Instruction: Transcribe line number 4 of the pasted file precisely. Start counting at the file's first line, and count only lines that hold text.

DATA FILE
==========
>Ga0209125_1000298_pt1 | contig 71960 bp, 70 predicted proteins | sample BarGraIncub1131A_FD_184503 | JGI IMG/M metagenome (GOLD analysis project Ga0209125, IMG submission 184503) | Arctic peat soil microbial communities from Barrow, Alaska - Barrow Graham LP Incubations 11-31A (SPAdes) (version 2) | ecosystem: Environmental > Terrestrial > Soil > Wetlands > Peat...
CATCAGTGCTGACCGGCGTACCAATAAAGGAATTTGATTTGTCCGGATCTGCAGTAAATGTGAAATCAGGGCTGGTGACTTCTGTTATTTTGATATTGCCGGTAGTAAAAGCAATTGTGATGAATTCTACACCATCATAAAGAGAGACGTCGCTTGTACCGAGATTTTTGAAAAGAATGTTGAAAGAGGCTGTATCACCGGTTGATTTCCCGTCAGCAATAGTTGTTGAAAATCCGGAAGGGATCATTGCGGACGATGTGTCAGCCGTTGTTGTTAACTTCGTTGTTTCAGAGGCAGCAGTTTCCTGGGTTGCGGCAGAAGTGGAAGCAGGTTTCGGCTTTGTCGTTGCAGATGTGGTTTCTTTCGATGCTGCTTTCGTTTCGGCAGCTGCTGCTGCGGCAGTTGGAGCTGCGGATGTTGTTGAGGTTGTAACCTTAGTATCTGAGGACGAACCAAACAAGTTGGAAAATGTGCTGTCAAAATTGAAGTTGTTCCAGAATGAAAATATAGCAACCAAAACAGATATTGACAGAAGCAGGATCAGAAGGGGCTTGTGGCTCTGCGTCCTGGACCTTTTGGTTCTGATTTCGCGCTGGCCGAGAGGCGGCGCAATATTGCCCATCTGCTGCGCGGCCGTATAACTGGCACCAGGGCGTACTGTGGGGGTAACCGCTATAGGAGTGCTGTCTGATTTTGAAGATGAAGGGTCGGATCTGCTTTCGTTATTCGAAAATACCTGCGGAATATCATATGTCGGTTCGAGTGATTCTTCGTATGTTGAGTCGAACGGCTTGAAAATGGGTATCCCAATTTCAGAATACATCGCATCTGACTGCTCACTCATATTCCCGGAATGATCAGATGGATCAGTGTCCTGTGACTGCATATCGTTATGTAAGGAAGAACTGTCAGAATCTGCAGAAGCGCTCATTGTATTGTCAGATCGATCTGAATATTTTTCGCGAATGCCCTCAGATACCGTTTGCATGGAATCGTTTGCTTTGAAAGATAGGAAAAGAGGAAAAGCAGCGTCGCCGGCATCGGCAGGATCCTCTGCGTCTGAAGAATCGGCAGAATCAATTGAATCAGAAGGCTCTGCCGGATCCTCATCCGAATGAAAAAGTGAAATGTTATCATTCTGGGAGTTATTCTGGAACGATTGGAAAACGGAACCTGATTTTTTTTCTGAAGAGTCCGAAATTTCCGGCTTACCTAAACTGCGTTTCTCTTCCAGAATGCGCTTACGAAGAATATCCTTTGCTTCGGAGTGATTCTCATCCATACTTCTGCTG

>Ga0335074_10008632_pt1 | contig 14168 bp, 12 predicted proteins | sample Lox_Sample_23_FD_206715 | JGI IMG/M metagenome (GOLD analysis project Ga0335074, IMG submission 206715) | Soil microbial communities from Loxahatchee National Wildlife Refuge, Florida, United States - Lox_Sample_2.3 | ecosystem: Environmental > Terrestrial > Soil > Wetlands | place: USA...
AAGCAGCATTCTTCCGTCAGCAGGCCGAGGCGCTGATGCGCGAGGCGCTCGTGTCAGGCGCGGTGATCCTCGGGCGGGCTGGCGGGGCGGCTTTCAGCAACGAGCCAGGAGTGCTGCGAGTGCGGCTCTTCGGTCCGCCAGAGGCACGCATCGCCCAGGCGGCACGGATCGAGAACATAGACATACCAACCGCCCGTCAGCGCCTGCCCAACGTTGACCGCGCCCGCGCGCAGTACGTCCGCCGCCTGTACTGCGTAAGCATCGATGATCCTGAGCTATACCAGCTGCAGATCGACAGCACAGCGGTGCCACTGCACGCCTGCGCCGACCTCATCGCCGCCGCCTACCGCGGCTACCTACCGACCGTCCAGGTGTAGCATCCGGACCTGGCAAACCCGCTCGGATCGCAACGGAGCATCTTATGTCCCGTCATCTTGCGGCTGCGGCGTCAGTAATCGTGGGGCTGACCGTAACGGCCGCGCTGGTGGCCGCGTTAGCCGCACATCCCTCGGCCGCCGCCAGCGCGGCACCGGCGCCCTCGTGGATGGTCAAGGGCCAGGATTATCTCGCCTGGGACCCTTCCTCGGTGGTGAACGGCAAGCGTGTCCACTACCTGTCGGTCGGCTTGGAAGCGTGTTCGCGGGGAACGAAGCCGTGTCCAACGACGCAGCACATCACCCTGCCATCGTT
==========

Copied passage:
AAGCAGCATTCTTCCGTCAGCAGGCCGAGGCGCTGATGCGCGAGGCGCTCGTGTCAGGCGCGGTGATCCTCGGGCGGGCTGGCGGGGCGGCTTTCAGCAACGAGCCAGGAGTGCTGCGAGTGCGGCTCTTCGGTCCGCCAGAGGCACGCATCGCCCAGGCGGCACGGATCGAGAACATAGACATACCAACCGCCCGTCAGCGCCTGCCCAACGTTGACCGCGCCCGCGCGCAGTACGTCCGCCGCCTGTACTGCGTAAGCATCGATGATCCTGAGCTATACCAGCTGCAGATCGACAGCACAGCGGTGCCACTGCACGCCTGCGCCGACCTCATCGCCGCCGCCTACCGCGGCTACCTACCGACCGTCCAGGTGTAGCATCCGGACCTGGCAAACCCGCTCGGATCGCAACGGAGCATCTTATGTCCCGTCATCTTGCGGCTGCGGCGTCAGTAATCGTGGGGCTGACCGTAACGGCCGCGCTGGTGGCCGCGTTAGCCGCACATCCCTCGGCCGCCGCCAGCGCGGCACCGGCGCCCTCGTGGATGGTCAAGGGCCAGGATTATCTCGCCTGGGACCCTTCCTCGGTGGTGAACGGCAAGCGTGTCCACTACCTGTCGGTCGGCTTGGAAGCGTGTTCGCGGGGAACGAAGCCGTGTCCAACGACGCAGCACATCACCCTGCCATCGTT